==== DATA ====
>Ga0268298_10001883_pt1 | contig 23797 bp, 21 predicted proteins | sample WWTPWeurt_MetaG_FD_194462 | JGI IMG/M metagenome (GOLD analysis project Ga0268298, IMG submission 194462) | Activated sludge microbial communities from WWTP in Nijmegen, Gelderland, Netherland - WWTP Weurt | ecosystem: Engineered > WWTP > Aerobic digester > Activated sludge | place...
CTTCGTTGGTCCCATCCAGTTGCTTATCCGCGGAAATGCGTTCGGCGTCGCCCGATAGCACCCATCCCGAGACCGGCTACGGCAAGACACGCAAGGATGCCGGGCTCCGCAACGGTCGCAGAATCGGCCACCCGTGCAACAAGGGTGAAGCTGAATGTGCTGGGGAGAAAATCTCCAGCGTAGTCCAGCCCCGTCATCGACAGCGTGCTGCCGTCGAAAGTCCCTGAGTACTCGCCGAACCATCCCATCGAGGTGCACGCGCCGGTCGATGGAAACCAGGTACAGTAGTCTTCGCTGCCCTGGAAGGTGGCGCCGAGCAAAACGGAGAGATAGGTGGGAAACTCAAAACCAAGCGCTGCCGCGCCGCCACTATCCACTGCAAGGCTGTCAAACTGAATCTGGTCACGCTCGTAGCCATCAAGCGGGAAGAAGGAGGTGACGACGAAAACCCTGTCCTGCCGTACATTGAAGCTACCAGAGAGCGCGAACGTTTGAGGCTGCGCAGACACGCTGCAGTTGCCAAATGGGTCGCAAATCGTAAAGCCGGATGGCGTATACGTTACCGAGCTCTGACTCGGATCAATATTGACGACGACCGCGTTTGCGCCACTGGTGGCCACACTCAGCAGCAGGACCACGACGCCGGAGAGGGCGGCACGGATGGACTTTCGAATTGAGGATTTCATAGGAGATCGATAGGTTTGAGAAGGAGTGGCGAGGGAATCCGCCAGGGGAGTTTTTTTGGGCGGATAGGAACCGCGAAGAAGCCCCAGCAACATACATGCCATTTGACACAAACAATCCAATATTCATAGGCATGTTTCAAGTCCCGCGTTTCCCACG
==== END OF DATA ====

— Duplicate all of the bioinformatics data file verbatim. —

>Ga0268298_10001883_pt1 | contig 23797 bp, 21 predicted proteins | sample WWTPWeurt_MetaG_FD_194462 | JGI IMG/M metagenome (GOLD analysis project Ga0268298, IMG submission 194462) | Activated sludge microbial communities from WWTP in Nijmegen, Gelderland, Netherland - WWTP Weurt | ecosystem: Engineered > WWTP > Aerobic digester > Activated sludge | place...
CTTCGTTGGTCCCATCCAGTTGCTTATCCGCGGAAATGCGTTCGGCGTCGCCCGATAGCACCCATCCCGAGACCGGCTACGGCAAGACACGCAAGGATGCCGGGCTCCGCAACGGTCGCAGAATCGGCCACCCGTGCAACAAGGGTGAAGCTGAATGTGCTGGGGAGAAAATCTCCAGCGTAGTCCAGCCCCGTCATCGACAGCGTGCTGCCGTCGAAAGTCCCTGAGTACTCGCCGAACCATCCCATCGAGGTGCACGCGCCGGTCGATGGAAACCAGGTACAGTAGTCTTCGCTGCCCTGGAAGGTGGCGCCGAGCAAAACGGAGAGATAGGTGGGAAACTCAAAACCAAGCGCTGCCGCGCCGCCACTATCCACTGCAAGGCTGTCAAACTGAATCTGGTCACGCTCGTAGCCATCAAGCGGGAAGAAGGAGGTGACGACGAAAACCCTGTCCTGCCGTACATTGAAGCTACCAGAGAGCGCGAACGTTTGAGGCTGCGCAGACACGCTGCAGTTGCCAAATGGGTCGCAAATCGTAAAGCCGGATGGCGTATACGTTACCGAGCTCTGACTCGGATCAATATTGACGACGACCGCGTTTGCGCCACTGGTGGCCACACTCAGCAGCAGGACCACGACGCCGGAGAGGGCGGCACGGATGGACTTTCGAATTGAGGATTTCATAGGAGATCGATAGGTTTGAGAAGGAGTGGCGAGGGAATCCGCCAGGGGAGTTTTTTTGGGCGGATAGGAACCGCGAAGAAGCCCCAGCAACATACATGCCATTTGACACAAACAATCCAATATTCATAGGCATGTTTCAAGTCCCGCGTTTCCCACG